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This yard was part of the Furness, Withy and Co shipbuilding empire based at Haverton Hill, Hartlepool, otherwise referred to as the Furness yard.
WWI: The Furness Yard was built as an emergency shipyard to cope with the repair requirements of World War I.
1917 Incorporated as a Private company.
The shipyard was authorised under the wartime emergency programme and construction began in 1917 on an 85 acre site (50 acres reclaimed from tidal land) and offering 2500 feet of frontage onto the River Tees at Haverton Hill, on the north bank opposite Middlesbrough. The finished yard had twelve building berths (ranging up to 700 feet) and a fitting-out basin 1000 feet x 250 feet. It was a subsidiary within the Furness shipowning group.
1918 Started manufacturing. The first keel was laid in March 1918 while the yard itself was still under construction.
1919 A number of ships were ordered by and manufactured for the British Government along with orders from foreign companies. In mid 1919 the Furness family resigned from the Board of Furness, Withy and Co and a management buyout happened. This meant that during the first half of the 1920s there was a constant supply of orders for Furness, Withy & Co and its subsidiaries.
During the 1920s the yard made a number of colliers and, in 1924 an unusual two-masted schooner Princess was launched. The yard went on to build many tramps as well as five deep-sea tankers.
1926-30 The yard used its outfitting-basin to make a number of bridge-forward/engines-aft Great Lakes grain traders and gypsum rock carriers. Notably, "Cementkarrier" which was one of the first diesel-electric ships built in the North East.
1927 In the late 20s the yard manufactured twin-funnelled passenger/cargo liners. Whaling vessels were also made by the yard.
1930 Received an order to construct a 3 million cu.ft. gasholder for Howden-on-Tyne.
1932-35 Most of the Furness, Withy yards were not in use, with only three small tankers, a cargo ship and a few tramps and colliers being made.
1930 Built a floating dock, capable of lifting ships of 600 tons, for the Belgian Congo. Length 60 m., width 18.8m. After completion, the dock had to be dismantled, packed, and all the material for the structure, weighing over 425 tons, transported to the Belgian Congo port of Matadi, and thence by railway to Leopoldville, where it was reassembled, to serve the Huileries fleet of river steamers on the Congo.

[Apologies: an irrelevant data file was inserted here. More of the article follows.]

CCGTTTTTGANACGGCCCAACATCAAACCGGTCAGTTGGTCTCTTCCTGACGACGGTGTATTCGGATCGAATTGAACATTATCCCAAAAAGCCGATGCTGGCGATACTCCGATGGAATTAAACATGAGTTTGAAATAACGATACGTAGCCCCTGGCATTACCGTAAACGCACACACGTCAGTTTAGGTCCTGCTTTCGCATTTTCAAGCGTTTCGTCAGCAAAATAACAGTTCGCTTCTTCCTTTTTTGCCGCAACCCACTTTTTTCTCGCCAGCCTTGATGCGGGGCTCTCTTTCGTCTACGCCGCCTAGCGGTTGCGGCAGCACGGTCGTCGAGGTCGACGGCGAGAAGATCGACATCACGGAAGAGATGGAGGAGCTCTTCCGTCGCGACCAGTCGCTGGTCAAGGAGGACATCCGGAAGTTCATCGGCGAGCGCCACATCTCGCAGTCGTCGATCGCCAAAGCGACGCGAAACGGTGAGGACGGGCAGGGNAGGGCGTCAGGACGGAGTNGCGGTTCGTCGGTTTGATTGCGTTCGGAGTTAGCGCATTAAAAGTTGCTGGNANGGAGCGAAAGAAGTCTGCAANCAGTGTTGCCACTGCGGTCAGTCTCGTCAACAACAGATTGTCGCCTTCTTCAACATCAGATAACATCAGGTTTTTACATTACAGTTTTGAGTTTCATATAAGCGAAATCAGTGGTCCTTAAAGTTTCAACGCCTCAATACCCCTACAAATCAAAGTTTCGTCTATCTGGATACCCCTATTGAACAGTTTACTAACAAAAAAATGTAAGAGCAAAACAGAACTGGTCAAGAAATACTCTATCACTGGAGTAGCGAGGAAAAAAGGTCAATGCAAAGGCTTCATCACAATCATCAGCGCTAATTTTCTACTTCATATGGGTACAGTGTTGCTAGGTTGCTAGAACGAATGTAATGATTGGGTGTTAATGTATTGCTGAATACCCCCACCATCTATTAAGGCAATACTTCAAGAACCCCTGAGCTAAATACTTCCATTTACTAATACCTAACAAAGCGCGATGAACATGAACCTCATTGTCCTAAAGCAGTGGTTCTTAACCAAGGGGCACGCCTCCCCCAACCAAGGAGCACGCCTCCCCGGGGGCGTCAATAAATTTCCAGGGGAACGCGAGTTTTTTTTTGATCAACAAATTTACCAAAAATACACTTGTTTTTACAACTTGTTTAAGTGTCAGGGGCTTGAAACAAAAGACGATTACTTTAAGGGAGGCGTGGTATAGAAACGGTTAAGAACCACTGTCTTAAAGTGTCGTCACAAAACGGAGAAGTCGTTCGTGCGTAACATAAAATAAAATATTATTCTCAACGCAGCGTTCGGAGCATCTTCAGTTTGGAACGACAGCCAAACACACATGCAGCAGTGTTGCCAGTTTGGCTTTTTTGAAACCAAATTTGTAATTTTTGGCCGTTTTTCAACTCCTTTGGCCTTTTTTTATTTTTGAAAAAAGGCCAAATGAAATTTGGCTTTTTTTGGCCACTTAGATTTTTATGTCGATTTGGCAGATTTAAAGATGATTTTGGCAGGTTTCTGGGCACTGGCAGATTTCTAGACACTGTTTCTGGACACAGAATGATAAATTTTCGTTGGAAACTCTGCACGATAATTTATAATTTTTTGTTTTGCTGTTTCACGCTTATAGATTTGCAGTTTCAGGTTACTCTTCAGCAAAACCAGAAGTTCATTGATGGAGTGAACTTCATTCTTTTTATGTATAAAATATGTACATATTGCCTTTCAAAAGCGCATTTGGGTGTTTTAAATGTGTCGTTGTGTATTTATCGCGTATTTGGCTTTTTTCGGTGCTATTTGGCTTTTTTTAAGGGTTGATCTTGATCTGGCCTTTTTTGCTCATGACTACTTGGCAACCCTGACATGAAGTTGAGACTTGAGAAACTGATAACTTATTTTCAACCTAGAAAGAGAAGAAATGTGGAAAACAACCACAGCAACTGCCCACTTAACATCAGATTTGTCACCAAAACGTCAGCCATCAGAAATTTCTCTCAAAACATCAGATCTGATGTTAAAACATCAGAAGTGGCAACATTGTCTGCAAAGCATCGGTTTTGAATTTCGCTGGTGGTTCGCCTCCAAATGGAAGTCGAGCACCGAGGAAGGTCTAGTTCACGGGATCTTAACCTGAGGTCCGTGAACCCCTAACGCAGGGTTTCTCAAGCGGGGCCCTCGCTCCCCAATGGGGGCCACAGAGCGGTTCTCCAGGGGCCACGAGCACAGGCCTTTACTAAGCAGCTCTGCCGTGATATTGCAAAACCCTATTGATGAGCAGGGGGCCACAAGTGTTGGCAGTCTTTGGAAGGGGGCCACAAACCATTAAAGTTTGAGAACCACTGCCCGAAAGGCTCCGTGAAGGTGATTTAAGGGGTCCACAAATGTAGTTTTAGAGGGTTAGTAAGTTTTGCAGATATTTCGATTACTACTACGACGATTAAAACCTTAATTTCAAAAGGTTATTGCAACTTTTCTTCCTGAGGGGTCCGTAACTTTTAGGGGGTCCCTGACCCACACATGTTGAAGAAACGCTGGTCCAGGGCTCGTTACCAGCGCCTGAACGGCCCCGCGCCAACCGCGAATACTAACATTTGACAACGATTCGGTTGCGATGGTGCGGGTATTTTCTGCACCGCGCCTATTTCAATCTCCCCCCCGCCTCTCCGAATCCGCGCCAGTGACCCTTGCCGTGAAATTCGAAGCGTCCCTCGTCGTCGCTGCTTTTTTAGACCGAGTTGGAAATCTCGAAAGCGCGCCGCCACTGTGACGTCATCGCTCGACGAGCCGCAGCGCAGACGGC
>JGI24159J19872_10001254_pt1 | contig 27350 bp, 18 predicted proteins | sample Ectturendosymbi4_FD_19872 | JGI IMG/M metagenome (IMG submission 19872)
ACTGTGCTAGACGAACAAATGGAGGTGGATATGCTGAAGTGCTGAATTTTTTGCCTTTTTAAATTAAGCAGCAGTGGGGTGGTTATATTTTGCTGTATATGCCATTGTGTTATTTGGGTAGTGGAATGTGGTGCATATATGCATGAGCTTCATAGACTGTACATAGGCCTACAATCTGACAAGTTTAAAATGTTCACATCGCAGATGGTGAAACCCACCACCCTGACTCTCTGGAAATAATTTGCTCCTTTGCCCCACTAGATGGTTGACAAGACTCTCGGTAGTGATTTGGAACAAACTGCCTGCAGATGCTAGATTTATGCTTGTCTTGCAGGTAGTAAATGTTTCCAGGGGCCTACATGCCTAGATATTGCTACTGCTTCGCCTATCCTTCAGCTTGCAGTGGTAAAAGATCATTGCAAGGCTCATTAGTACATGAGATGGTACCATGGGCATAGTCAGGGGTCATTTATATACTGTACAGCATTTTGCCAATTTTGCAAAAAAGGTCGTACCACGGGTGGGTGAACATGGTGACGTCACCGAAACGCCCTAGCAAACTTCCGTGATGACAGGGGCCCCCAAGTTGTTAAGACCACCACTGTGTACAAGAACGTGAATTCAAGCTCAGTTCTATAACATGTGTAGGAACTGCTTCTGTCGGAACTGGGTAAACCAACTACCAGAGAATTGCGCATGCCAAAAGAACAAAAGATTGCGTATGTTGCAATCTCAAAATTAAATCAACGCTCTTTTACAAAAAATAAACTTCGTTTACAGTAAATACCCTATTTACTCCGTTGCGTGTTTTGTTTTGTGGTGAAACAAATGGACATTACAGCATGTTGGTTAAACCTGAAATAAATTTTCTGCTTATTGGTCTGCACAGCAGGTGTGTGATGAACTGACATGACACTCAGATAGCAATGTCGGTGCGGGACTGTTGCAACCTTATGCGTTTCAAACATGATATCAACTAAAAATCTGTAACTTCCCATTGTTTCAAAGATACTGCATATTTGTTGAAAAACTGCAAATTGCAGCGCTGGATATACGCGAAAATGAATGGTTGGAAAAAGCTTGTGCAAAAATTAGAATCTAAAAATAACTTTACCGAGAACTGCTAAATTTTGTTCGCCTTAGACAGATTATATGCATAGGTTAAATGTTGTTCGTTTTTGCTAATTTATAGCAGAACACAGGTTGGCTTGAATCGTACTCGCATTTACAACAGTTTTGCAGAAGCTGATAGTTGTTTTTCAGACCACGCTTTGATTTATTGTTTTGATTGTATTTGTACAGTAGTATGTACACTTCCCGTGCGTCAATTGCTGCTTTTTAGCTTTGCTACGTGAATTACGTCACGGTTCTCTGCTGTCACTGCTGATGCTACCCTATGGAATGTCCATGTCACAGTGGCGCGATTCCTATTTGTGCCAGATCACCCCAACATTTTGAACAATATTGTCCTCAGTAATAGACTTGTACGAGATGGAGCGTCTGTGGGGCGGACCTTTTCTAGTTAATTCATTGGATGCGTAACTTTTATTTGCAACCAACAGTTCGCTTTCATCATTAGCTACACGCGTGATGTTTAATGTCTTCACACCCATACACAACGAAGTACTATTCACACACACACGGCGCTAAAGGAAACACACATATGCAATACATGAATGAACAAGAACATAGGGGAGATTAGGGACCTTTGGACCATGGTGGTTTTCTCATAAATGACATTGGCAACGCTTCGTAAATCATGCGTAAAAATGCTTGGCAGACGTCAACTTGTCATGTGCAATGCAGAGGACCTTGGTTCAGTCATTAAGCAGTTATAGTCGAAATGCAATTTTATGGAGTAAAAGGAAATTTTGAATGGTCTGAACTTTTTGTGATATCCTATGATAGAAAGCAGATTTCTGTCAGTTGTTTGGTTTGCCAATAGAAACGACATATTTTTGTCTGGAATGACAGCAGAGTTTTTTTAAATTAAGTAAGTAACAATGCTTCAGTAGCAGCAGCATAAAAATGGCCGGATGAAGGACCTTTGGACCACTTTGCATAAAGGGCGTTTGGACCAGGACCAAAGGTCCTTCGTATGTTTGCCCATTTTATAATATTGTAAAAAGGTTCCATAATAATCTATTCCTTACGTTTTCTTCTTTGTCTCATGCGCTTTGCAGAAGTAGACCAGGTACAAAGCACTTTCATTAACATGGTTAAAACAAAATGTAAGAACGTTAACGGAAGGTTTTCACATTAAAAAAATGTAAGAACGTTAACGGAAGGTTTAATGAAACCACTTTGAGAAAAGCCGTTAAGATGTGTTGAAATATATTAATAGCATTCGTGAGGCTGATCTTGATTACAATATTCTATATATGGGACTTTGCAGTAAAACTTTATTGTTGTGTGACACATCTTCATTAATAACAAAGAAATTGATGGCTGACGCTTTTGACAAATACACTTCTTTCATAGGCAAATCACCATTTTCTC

1936 Trade picked up, 11 ships were made in this year.
1939-46 The yard launched 26 deep-sea tankers, sixteen coastal "Chant" tankers, six tramps and three whale factory ships. During the World War II four extra berths were opened by the yard and between
1947-63 The yard made over 76 large ships and tankers.
1951 (presumably) The yard was acquired by Haverton Holdings.
1961 Shipbuilders and constructional engineers producing vessels up to 52,000 tons d.w. and steelwork for bridges and gasholders. 2,750 employees.
1963 The yard was modernised so that it could build the supertankers and bulk carriers that dominated modern shipbuilding. However, after the launch of its first giant bulker Essi Gina, the yard was without work for the first time ever. New orders were soon obtained though.
1968 March. Announced the closure at Haverton Hill, Middlesbrough during this year with the loss of 3,000 jobs.
1968 The Furness Yard was merged with the Swan Hunter Shipbuilding consortium.
1970 The first giant ore/bulk/oil carrier, Furness Bridge was launched in 12th October. Six others were launched at the rate of 1 per year.
1977 The yard was nationalised.
1979 The yard closed down, having been placed on a "care and maintenance" order. However, much of the structure of they yard is still there today.